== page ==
After plans for a third film based on The Chase were scrapped, Cushing never took to the screen as Dr Who again (although some of us do like to imagine the Amicus movie of At the Earth’s Core as an unofficial third instalment). He did record a pilot for a radio series that was intended to run for 52 weeks; however, this is long lost and was apparently never broadcast. (The script was reprinted in Nothing at the End of the Lane issue 2, and it doesn’t look like we’re missing much.) An abridged radio soundtrack of the second film was broadcast, however. Beyond that, Cushing’s version of Dr Who appeared in just three more officially sanctioned works: the Dell publishing American comic adaptation of Dr Who and the Daleks; DWM’s one-shot comic, ‘Daleks Versus the Martians,’ written to mark Cushing’s death in 1994; and the Hammer Horror inspired short story ‘Dr Who and the House on Oldark Moore’ in BBC Books’ apocrypha-based anthology Short Trips and Side Steps.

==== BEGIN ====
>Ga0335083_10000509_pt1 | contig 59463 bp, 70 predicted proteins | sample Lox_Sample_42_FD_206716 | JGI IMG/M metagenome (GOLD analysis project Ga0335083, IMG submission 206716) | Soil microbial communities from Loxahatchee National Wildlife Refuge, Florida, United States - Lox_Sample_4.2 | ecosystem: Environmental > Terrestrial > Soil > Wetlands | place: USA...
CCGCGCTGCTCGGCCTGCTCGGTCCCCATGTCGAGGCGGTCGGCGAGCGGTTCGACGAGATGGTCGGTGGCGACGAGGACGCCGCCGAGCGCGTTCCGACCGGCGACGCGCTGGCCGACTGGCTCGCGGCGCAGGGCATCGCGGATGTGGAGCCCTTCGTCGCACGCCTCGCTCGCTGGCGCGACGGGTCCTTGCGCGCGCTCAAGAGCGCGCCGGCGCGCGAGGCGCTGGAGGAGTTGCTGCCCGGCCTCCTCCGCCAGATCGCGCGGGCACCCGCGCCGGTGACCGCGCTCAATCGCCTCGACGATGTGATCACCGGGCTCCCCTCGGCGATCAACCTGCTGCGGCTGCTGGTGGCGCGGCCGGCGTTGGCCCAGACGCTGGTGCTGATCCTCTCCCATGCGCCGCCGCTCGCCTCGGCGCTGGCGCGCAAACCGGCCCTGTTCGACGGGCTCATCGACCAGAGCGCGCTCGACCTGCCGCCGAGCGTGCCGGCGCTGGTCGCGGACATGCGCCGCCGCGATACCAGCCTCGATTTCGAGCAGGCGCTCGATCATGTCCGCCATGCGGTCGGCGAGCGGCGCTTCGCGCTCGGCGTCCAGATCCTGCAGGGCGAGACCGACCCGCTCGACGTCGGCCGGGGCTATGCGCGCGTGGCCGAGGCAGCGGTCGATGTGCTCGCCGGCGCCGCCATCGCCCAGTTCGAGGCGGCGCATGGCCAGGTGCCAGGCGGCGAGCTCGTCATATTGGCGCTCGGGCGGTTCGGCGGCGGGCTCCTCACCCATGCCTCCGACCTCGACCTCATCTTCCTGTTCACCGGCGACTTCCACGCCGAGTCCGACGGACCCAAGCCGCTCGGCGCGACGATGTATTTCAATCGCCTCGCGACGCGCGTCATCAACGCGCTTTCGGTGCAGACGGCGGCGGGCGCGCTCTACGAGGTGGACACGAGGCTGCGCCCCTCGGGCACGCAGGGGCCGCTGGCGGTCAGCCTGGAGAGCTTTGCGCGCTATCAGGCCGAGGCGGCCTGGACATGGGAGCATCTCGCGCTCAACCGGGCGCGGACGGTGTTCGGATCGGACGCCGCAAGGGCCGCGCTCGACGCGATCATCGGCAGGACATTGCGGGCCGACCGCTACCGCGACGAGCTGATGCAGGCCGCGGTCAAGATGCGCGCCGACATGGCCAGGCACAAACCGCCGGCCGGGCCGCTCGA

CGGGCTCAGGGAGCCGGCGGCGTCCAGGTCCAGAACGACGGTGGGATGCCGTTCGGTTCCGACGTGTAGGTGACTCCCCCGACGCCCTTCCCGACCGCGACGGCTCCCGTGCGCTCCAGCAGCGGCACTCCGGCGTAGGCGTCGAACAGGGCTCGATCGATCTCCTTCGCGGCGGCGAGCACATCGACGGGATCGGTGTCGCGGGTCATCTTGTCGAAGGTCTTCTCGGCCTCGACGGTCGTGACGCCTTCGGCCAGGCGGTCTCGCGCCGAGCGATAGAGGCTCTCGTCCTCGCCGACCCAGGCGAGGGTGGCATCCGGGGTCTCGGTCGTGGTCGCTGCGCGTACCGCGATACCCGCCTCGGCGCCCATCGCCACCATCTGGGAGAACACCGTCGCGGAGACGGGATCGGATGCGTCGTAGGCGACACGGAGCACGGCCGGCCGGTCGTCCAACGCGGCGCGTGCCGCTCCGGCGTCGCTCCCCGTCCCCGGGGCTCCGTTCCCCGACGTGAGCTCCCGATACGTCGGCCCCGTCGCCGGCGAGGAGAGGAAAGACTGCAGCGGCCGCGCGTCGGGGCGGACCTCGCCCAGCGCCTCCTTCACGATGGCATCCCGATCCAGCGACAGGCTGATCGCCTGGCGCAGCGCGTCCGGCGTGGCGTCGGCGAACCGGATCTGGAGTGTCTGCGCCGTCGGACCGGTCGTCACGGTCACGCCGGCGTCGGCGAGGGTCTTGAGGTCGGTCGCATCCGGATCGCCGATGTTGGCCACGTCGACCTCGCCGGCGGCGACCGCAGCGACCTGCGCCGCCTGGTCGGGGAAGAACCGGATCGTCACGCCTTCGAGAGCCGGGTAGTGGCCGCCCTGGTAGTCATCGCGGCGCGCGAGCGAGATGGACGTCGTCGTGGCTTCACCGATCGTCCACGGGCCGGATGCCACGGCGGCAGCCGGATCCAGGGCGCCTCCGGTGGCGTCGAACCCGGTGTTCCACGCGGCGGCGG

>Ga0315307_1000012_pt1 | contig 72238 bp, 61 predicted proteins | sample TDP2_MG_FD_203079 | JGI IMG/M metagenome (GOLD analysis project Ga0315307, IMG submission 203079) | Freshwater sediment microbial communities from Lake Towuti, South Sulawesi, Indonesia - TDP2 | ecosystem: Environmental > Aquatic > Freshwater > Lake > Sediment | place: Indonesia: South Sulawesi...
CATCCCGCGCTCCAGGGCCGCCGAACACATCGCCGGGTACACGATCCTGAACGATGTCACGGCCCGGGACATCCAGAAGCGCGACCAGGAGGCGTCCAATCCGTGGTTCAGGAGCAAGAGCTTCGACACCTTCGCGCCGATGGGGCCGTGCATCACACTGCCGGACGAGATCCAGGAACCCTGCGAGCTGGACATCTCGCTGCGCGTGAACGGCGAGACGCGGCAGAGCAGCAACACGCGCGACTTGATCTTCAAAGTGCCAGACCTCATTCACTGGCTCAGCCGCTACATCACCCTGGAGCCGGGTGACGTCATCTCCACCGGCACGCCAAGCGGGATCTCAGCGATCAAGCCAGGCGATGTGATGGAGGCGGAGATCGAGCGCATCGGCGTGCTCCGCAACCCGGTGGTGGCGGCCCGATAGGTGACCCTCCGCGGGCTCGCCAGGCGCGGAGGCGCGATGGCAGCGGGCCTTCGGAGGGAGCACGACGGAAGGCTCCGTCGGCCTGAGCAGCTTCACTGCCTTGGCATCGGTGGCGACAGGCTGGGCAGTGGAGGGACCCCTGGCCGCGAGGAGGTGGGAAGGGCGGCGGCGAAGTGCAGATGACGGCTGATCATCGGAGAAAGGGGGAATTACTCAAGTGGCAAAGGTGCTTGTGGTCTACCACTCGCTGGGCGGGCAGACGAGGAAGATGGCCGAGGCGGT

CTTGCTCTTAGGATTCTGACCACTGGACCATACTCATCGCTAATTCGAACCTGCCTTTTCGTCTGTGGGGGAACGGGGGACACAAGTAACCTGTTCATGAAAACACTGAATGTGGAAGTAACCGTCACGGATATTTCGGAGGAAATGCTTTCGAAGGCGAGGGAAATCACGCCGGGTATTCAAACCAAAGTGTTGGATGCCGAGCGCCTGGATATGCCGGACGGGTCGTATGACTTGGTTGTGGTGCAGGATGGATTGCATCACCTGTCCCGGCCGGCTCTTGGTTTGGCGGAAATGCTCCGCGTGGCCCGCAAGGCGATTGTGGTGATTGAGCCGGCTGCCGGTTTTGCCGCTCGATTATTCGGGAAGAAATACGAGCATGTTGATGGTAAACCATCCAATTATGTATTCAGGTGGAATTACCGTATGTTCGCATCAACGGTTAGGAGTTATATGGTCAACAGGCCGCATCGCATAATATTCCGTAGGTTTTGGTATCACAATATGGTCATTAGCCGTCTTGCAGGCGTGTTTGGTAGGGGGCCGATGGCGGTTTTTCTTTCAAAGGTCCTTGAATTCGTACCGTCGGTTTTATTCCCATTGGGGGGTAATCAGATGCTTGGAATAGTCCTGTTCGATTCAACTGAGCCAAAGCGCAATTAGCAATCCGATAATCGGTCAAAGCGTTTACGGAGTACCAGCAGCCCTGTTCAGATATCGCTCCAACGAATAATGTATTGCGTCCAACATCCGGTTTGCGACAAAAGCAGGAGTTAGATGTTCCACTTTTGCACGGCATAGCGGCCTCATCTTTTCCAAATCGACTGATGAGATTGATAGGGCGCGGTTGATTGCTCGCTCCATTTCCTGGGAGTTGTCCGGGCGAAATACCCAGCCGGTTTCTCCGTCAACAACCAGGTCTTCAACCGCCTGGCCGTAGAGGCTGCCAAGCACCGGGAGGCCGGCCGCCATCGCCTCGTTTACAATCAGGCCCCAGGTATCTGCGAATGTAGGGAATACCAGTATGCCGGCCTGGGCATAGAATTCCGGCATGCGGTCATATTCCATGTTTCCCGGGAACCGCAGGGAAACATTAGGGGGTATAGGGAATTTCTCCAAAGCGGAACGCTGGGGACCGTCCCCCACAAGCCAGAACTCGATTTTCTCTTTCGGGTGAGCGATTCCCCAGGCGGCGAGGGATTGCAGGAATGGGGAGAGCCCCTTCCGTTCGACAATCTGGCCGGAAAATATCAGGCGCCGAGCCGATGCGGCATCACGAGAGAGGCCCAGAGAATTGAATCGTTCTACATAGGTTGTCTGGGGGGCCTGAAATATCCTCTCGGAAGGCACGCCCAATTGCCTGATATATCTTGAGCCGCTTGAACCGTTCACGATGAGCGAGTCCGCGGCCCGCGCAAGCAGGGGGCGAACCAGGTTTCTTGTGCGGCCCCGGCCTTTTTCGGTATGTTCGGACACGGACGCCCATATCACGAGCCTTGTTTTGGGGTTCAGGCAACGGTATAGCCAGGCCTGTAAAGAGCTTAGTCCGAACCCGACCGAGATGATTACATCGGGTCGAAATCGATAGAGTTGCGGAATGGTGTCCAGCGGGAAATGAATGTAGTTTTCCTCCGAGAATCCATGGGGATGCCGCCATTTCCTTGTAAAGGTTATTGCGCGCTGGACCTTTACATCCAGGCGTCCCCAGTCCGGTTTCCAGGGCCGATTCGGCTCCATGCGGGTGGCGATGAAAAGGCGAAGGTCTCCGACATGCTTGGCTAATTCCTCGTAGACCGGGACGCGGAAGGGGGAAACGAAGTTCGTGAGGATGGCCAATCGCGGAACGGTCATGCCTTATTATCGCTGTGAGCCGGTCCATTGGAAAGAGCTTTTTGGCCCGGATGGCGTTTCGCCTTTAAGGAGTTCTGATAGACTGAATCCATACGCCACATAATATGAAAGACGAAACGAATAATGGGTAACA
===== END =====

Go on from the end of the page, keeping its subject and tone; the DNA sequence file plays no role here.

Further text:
“It is capable of taking us to any age, on any planet, in any universe!”
There are big differences between Cushing’s Dr Who and the Doctor as we know him. Of course, it’s important to remember that, in these early days, the identity of the Doctor wasn’t as well explored as it is now. He wasn’t a Time Lord yet, and, although he was explicitly an alien in An Unearthly Child, later episodes often treated him as a perfectly ordinary elderly human. There are as many similarities between the two versions of the character as there are differences. To begin with, Cushing’s character is absolutely, definitely called Dr Who. (We never get a first name, although I like to think it was Hugh.) This marks him out as different to the Doctor straight away, but remember that the character was credited as Doctor Who/Dr Who throughout the sixties and seventies, was referred to as Doctor Who in The War Machines, and gave a host of other hints that this was really his name (or, at least, another alias).